needlelace, felt pictures, performance costume (Embroiderers’ Guild talks)

Louise Bourgeois (Coursework Part 2 Research)

textile artist: Alison King lecture

performance costume: Alex Rigg exhibition

Pam Ducker exhibition (work of the late textile artist, working in patchwork, quilting and embroidery)

textile samples library (ongoing personal research into types of textiles)

References:-

Books:-

Claydon, J. (2009) Spin, dye, stitch: How to create and use your own yarns. Cincinnati, OH: North Light Books.

Websites:-

https://www4.ntu.ac.uk/research/document_uploads/134380.pdf Accessed 06/01/17

http://10times.com/unitedkingdom/textiles-fabrics/tradeshows Accessed 05/01/17

http://www.bbc.co.uk/schools/gcsebitesize/design/textiles/fibresrev1.shtml Accessed 06/01/17

http://www.campaignforwool.org Accessed 05/01/17

http://www.cottoninc.com Accessed 05/01/17

http://www.dmu.ac.uk/research/research-faculties-and-institutes/art-design-humanities/team/textile-engineering-and-materials-team.aspx Accessed 06/01/17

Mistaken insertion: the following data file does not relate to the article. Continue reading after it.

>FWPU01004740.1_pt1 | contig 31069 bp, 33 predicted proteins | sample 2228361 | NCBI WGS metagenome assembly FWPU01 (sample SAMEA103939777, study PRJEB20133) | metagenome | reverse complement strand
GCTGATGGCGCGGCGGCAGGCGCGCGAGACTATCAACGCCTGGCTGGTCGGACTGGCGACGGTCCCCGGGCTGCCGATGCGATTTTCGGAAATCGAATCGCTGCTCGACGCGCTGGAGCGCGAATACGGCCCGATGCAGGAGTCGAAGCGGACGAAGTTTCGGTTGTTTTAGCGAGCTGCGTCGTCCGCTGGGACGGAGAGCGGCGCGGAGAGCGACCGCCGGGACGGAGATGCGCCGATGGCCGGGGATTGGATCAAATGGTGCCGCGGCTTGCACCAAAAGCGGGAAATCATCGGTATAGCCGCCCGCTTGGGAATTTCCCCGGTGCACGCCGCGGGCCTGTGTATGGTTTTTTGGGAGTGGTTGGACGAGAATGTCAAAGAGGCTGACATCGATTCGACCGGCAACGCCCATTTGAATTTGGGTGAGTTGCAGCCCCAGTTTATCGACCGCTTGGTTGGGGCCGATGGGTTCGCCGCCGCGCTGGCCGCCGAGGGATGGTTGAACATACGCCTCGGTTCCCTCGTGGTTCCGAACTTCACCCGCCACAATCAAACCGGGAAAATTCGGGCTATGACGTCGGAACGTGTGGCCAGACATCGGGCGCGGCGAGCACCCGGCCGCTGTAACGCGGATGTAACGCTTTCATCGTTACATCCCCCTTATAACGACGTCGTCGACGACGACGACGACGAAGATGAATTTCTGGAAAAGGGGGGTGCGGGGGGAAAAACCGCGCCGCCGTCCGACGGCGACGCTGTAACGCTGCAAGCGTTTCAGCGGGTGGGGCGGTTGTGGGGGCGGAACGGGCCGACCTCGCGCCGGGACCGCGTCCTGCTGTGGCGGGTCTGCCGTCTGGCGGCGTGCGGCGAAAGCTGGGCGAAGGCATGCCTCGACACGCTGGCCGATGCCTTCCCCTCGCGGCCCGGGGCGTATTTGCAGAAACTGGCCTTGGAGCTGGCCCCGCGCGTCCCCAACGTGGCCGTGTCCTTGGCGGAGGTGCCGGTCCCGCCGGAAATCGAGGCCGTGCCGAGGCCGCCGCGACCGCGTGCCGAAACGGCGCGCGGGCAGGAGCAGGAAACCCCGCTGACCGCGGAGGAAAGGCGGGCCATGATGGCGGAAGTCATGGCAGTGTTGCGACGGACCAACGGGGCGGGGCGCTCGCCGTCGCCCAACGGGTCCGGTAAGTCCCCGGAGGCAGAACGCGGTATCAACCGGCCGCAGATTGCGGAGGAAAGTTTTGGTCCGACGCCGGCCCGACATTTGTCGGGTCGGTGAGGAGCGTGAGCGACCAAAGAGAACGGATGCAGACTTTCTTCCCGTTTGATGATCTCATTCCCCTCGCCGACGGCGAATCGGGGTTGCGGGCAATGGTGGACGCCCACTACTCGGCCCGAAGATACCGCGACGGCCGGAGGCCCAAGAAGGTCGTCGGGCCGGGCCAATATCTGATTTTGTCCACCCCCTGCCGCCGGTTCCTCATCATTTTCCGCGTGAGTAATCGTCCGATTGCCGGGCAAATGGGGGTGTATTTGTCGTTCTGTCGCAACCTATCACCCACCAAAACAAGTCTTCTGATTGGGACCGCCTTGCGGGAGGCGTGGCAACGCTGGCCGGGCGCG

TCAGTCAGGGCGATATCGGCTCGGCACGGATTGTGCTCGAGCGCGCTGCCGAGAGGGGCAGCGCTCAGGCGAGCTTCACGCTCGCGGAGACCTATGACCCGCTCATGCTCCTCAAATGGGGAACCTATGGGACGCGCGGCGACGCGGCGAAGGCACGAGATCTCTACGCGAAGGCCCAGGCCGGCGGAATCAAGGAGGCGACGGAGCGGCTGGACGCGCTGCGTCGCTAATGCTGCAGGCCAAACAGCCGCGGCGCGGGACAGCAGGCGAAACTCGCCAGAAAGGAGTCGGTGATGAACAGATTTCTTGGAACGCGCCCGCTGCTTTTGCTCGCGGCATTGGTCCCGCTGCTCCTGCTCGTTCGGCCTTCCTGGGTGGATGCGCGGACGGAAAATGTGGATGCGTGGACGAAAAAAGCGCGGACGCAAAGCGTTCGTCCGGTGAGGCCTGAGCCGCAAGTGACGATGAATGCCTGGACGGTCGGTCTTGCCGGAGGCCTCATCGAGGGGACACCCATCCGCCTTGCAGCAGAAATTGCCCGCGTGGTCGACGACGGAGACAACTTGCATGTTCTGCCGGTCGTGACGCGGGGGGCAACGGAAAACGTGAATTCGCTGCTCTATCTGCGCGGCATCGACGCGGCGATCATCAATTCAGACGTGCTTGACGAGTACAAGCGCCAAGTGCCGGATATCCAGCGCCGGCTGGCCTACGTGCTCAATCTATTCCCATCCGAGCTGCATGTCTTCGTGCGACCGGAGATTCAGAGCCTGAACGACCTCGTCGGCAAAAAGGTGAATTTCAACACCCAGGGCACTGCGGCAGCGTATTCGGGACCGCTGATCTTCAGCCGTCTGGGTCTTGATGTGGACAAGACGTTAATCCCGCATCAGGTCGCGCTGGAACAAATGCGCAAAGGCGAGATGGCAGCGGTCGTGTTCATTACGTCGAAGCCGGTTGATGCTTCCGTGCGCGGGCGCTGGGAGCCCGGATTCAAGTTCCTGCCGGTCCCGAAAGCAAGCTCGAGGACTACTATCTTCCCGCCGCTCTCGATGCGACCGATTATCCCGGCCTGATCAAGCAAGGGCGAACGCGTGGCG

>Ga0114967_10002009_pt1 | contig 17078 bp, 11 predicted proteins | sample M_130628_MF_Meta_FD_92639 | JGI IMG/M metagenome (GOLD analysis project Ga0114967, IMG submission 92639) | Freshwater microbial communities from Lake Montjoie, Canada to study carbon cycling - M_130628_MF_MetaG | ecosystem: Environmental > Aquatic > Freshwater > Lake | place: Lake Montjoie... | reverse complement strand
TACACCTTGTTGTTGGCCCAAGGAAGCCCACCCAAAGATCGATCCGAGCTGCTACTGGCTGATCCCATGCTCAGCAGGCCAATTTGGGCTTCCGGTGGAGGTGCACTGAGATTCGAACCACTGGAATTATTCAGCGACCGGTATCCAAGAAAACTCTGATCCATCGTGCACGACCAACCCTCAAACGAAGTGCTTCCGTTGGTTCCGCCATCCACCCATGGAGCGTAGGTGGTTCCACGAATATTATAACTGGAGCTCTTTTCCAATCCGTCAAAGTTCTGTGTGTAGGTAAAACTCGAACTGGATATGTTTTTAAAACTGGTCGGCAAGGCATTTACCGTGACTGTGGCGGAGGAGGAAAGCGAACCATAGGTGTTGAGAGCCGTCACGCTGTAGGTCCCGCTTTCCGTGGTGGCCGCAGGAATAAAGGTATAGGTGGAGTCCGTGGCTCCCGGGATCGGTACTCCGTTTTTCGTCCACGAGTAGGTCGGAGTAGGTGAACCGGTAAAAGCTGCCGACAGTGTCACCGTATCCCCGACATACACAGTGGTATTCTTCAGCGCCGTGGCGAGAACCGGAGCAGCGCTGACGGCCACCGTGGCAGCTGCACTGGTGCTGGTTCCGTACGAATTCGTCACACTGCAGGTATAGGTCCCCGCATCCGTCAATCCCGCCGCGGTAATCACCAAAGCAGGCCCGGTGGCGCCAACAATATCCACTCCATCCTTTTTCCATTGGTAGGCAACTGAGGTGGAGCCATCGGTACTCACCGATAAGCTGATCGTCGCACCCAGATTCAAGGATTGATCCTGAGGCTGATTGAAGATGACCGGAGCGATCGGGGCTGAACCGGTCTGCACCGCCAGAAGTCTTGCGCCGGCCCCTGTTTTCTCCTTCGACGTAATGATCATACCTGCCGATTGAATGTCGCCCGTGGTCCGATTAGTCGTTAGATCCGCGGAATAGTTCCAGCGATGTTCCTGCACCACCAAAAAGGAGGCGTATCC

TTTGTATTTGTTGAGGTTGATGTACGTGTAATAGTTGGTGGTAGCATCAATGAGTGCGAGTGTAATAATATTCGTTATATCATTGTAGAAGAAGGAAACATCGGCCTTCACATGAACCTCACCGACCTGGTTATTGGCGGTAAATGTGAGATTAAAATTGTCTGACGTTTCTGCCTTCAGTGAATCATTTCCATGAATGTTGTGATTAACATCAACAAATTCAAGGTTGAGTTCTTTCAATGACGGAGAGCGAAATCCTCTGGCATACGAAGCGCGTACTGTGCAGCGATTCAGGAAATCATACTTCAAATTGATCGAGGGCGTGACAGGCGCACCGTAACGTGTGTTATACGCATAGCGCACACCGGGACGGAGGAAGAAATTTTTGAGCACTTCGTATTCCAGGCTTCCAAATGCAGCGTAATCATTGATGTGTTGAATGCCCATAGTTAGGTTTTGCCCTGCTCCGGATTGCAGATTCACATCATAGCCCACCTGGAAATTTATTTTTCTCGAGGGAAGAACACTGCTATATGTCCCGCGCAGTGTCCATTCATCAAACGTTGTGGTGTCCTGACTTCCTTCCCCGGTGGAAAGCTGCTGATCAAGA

http://www.gaddumandgaddum.co.uk/silk/ Accessed 06/01/17

http://www.georgeweil.com/Materials/Fibres/Fibres.aspx?Ref=3,66,-1,-1 Accessed 06/01/17

http://heimtextil.messefrankfurt.com/frankfurt/en/besucher/willkommen.html?nc Accessed 05/01/17

http://www.innovationintextiles.com/textiles-in-architecture-materials-suppliers-for-building-and-construction/ Accessed 06/01/17

http://www.invista.com/en/index.html Accessed 05/01/17

http://joyofhandspinning.com/ Accessed 06/01/17

http://www.kochind.com/ Accessed 05/01/17

http://www.lurex.com Accessed 05/01/17

https://ntuadvancedtextiles.wordpress.com/ Accessed 06/01/17

https://www.etsy.com/uk/shop/OliverTwistsFibres Accessed 06/01/17

https://www.omicsgroup.org/journals/textile-science-engineering.php Accessed 06/01/17

http://www.pittimmagine.com/en/corporate/fairs/filati.html Accessed 05/01/17

https://qz.com/708298/synthetic-spider-silk-could-be-the-biggest-technological-advance-in-clothing-since-nylon/ Accessed 06/01/17

http://www.scottishfibres.co.uk/acatalog/Fibres.html Accessed 06/01/17

http://www.spinexpo.com/ Accessed 05/01/17

http://www.theweaveshed.org/suppliers-services/yarn-suppliers-spinners/ Accessed 06/01/17